Vaccine History with Dr. Martin TopielWhen considering the complex and varied views people have regarding vaccines, Dr. Martin Topiel recommends looking to history for guidance.
“New vaccines are often controversial in their time,” he says. “But when we look back at the impact they have—how they eradicated diseases that once debilitated or killed by the thousands—we have better context for this moment in time.”
Dr. Topiel cites polio as an example. Before a vaccine became available in the 1950s, polio paralyzed an average of 15,000 Americans per year and claimed the lives of many children. Thanks to vaccination, polio has been nonexistent in the U.S. for more than 40 years. According to healthgrades.com, incidence of polio has decreased 99 percent worldwide—a triumph for public health.
“The CDC reported 350,000 cases of polio globally in 1988. By 2013, that number plummeted to 403 cases. Progress like that doesn’t just happen. It requires everyday people to step up and make the decision to protect themselves,” Dr. Topiel says.
In February 2013, long before COVID-19, Forbes magazine created an infographic to illustrate the effectiveness of vaccinations, based on data reported in the Journal of American Medical Association.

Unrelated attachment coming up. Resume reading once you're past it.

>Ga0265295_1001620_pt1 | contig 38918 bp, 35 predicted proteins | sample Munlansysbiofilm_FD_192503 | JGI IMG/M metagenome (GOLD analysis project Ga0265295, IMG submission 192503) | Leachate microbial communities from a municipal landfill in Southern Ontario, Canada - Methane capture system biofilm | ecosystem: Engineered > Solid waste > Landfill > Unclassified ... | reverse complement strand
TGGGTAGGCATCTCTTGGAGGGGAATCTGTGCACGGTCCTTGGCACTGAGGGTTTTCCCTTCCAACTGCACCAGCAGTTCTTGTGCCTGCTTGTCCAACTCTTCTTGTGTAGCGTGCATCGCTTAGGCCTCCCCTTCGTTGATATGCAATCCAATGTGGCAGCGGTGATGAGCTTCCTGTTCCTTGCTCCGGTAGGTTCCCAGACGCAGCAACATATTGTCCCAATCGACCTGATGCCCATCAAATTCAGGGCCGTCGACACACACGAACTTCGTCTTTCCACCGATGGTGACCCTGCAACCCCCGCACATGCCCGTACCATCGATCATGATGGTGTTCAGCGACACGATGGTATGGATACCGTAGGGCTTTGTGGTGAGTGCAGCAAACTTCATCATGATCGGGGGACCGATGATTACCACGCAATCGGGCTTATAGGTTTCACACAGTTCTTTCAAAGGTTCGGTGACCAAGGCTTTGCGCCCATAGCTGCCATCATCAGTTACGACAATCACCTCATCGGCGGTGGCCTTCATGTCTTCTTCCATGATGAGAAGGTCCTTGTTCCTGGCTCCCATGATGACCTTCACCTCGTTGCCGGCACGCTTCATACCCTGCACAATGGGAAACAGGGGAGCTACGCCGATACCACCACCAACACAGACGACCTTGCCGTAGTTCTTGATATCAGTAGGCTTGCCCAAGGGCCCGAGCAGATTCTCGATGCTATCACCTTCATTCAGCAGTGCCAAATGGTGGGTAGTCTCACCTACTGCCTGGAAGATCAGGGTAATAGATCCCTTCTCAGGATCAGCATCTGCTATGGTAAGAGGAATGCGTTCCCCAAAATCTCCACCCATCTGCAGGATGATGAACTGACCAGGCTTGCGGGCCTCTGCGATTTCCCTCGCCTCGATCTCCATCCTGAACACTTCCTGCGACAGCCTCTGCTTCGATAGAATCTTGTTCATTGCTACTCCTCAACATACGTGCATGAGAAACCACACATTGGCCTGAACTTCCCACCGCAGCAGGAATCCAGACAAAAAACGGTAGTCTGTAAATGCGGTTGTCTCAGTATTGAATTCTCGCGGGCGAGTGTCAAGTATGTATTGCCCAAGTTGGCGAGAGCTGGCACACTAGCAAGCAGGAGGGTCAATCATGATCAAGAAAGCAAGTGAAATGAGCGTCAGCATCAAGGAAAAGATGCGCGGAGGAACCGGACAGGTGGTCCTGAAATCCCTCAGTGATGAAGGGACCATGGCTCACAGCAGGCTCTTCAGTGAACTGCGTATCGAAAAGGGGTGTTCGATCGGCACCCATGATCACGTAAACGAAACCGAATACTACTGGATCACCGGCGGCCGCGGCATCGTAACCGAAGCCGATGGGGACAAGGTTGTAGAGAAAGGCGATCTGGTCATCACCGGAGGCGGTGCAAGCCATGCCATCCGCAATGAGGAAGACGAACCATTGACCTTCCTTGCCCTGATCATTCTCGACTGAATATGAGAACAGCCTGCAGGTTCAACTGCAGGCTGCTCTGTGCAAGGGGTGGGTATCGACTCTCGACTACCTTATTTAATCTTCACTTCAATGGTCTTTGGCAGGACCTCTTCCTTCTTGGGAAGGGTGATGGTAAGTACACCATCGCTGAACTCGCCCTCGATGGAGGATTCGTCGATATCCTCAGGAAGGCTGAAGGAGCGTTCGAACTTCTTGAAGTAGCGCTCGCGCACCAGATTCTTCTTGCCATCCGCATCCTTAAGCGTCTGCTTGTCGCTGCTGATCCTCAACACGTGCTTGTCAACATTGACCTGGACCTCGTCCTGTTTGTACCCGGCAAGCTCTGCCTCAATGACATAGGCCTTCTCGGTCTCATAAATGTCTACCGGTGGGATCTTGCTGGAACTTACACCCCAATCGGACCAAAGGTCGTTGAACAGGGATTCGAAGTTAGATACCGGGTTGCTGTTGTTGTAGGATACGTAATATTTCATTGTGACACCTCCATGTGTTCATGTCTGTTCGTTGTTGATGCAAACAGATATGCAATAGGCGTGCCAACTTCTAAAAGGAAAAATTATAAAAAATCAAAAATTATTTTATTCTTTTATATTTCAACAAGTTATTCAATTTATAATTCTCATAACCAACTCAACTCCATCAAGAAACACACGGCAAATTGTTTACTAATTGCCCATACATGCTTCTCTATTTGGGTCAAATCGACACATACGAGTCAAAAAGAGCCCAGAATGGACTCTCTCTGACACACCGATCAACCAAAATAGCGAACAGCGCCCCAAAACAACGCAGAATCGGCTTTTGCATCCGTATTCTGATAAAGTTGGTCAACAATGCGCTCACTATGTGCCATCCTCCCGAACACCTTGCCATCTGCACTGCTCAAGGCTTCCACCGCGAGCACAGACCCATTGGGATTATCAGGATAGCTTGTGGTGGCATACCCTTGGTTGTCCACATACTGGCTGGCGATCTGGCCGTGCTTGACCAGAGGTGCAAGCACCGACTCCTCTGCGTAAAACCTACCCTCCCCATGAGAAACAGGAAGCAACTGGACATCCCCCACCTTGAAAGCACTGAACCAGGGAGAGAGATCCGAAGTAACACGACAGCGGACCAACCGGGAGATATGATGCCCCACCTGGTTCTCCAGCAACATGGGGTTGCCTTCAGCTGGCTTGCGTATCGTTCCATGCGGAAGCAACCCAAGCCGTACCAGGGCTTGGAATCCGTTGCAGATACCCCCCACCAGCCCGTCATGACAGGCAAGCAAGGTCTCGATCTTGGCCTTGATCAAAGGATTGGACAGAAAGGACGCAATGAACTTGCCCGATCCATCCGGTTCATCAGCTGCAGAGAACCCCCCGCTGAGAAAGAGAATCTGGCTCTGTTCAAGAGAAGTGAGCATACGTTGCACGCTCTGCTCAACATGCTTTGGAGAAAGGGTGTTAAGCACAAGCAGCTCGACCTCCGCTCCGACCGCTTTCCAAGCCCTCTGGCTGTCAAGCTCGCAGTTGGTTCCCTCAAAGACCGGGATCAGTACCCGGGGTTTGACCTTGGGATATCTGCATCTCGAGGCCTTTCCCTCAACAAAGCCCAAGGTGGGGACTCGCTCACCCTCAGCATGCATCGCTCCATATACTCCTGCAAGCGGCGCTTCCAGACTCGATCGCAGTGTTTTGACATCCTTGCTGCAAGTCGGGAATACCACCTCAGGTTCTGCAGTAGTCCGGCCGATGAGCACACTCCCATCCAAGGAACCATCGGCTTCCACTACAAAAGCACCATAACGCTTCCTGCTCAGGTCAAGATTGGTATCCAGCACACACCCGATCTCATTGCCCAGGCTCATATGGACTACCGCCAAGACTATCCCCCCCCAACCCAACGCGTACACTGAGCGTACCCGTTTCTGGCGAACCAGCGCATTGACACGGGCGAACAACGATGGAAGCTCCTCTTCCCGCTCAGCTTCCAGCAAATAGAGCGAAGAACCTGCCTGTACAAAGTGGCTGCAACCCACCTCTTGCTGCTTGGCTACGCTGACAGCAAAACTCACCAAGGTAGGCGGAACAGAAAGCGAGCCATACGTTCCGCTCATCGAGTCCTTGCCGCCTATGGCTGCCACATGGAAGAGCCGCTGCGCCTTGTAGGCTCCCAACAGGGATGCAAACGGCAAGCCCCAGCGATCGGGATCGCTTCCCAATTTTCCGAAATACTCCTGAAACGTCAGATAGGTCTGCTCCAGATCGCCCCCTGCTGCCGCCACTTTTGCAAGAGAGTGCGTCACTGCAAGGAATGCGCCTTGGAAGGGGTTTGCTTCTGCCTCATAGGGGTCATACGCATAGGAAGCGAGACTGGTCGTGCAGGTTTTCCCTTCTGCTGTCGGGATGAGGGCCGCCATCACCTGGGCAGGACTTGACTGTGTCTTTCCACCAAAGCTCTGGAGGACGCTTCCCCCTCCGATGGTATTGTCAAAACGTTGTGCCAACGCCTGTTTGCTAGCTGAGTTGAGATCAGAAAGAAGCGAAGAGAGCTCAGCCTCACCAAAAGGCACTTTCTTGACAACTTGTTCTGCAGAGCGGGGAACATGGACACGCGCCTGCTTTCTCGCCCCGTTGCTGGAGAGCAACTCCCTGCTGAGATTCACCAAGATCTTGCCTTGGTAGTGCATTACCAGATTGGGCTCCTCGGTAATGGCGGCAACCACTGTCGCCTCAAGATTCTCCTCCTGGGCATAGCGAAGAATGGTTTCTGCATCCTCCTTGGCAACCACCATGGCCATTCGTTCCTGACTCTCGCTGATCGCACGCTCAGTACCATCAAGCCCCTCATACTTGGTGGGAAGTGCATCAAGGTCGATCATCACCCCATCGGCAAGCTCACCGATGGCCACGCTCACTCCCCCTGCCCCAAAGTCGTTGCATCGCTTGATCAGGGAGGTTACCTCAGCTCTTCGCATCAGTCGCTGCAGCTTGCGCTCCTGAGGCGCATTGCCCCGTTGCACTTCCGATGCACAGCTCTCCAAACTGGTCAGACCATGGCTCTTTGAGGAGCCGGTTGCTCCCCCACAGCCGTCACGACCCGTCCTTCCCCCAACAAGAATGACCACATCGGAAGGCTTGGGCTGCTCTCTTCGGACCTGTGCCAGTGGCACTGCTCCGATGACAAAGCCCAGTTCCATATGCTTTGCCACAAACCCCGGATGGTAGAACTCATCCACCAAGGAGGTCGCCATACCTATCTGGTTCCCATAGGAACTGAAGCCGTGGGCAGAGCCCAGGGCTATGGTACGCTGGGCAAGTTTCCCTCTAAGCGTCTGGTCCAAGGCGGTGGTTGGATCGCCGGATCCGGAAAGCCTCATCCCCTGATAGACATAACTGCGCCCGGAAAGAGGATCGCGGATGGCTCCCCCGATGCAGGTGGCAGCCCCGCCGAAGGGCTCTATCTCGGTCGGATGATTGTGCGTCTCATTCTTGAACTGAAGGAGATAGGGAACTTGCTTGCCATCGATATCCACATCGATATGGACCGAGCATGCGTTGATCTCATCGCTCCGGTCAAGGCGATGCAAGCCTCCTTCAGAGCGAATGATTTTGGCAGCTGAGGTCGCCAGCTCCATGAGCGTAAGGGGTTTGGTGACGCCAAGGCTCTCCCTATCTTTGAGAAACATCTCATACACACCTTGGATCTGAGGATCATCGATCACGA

“I remember when the World Health Organization declared smallpox had been eradicated in 1980. It was a major victory for the planet,” Topiel recalls. “There is evidence that that disease had existed for thousands of years, claiming too many lives to count, and yet modern medicine found a way to stop it for good.”
For these reasons, and others, Dr. Topiel encourages everyone to receive the COVID-19 vaccine as soon as possible.
“Past generations had to wait in vain for cures to come around. Today, we already have the tools to stop COVID-19, but it is the ultimate group effort,” he says. “Everyone must play their part for this to work.”
Updated September 20, 2021